Nanotechnology Project


Contaminated Site Remediation: Are Nanomaterials the Answer?

Thursday, February 4, 2010, 12:30-1:30 PM (Light lunch at Noon)

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5th Floor Conference Room - Directions

WASHINGTON – A new review article appearing in Environmental Health Perspectives (EHP) co-authored by Dr. Todd Kuiken, research associate for the Project on Emerging Nanotechnologies (PEN), Dr. Barbara Karn, Office of Research and Development, U.S. Environmental Protection Agency and Marti Otto, Office of Superfund Remediation and Technology Innovation, U.S. Environmental Protection Agency focuses on the use of nanomaterials for environmental cleanup. It provides an overview of current practices; research findings; societal issues; potential environment, health, and safety implications; and possible future directions for nanoremediation. The authors conclude that the technology could be an effective and economically viable alternative for some current site cleanup practices, but potential risks remain poorly understood.

According to Dr. Kuiken, “Despite the potentially high performance and low cost of nanoremediation, more research is needed to understand and prevent any potential adverse environmental impacts, particularly studies on full-scale ecosystem-wide impacts. To date, little research has been done.”

In its 2004 report Nanoscience and nanotechnologies: opportunities and uncertainties, the British Royal Society and Royal Academy of Engineering recommended that the use of free manufactured nanoparticles be prohibited for environmental applications such as remediation until further research on potential risks and benefits had been conducted. The European Commission’s Scientific Committee on Emerging and Newly Identified Health Risks (SCENIHR) called for further risk research in 2005 while acknowledging environmental remediation technology as one of nanotechnology’s potential benefits.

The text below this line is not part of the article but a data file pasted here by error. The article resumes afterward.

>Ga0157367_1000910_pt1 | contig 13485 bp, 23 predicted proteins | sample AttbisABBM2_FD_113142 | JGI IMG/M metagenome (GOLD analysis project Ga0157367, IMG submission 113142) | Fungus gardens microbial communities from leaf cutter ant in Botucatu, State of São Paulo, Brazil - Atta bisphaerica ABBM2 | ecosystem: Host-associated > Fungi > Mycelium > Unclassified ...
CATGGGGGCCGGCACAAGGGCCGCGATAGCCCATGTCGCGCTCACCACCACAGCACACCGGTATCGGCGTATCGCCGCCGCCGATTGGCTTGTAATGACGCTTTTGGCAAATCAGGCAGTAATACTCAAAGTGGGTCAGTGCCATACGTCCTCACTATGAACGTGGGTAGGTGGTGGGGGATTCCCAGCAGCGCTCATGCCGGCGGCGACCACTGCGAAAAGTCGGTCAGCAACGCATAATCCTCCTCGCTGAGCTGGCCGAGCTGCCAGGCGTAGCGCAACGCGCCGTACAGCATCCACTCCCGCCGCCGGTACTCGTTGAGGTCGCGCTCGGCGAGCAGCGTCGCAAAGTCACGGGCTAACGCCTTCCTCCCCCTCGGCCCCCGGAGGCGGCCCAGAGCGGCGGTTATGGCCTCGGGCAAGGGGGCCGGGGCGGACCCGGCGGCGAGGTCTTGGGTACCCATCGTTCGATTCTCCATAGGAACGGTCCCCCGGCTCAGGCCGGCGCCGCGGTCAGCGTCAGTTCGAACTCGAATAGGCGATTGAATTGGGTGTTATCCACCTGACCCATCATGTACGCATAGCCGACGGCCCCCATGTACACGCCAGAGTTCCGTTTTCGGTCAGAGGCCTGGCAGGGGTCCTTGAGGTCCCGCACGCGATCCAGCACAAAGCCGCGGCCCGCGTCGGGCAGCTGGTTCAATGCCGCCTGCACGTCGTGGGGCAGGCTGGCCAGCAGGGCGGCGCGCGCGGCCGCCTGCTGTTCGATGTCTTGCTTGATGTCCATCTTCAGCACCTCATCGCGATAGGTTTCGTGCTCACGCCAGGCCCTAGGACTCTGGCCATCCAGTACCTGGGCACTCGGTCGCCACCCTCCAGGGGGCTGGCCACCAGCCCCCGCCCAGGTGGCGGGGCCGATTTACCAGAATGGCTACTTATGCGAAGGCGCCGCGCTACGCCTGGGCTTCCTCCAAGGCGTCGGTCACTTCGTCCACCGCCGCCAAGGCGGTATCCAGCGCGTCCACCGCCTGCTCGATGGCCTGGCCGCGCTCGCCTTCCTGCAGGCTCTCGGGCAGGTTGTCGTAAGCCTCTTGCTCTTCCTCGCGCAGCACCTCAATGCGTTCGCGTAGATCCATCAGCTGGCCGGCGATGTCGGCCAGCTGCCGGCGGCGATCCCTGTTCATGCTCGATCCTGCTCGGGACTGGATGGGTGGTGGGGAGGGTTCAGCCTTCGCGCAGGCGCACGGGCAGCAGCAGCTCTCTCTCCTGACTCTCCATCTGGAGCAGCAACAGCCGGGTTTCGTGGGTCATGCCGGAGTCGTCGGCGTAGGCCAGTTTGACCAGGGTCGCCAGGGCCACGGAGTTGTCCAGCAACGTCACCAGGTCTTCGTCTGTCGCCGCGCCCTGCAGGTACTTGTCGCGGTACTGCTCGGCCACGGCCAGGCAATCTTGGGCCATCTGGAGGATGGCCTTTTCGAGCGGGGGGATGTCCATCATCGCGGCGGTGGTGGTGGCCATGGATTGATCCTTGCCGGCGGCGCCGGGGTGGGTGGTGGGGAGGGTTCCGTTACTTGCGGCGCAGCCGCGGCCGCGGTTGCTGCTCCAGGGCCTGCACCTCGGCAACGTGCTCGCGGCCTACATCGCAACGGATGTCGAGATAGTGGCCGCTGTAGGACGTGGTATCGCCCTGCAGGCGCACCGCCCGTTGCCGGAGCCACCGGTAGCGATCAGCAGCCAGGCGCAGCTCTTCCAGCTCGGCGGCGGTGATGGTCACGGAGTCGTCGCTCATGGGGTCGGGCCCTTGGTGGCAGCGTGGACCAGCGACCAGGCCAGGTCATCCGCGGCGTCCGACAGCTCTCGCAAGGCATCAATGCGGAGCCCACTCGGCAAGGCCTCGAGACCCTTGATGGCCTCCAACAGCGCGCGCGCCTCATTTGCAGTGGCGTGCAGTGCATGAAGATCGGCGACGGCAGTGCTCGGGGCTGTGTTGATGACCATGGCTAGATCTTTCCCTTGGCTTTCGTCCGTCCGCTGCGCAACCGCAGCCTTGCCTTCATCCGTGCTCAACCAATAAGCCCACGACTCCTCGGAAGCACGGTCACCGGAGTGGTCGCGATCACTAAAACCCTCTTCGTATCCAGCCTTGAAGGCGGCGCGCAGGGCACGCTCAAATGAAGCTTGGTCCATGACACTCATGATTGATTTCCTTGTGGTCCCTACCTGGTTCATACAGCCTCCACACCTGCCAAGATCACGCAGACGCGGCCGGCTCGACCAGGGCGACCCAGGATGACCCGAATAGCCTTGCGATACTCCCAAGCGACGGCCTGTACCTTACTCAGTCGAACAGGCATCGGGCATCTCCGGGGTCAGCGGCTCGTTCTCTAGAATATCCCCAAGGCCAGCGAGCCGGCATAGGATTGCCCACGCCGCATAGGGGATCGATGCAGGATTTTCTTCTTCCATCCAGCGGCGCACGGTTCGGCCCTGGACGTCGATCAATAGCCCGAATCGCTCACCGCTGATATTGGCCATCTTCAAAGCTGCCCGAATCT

To coincide with the release of the EHP article, PEN is making available a newly updated online map of nanoremediation sites around the globe. The map shows nearly 60 sites where nanomaterials have been used and includes detailed information on the contaminants treated and the nature of the treatment.

PLEASE NOTE: This event will not be webcast live. It will be recorded and made available 1-3 days after the event.

Download the presentation slides here.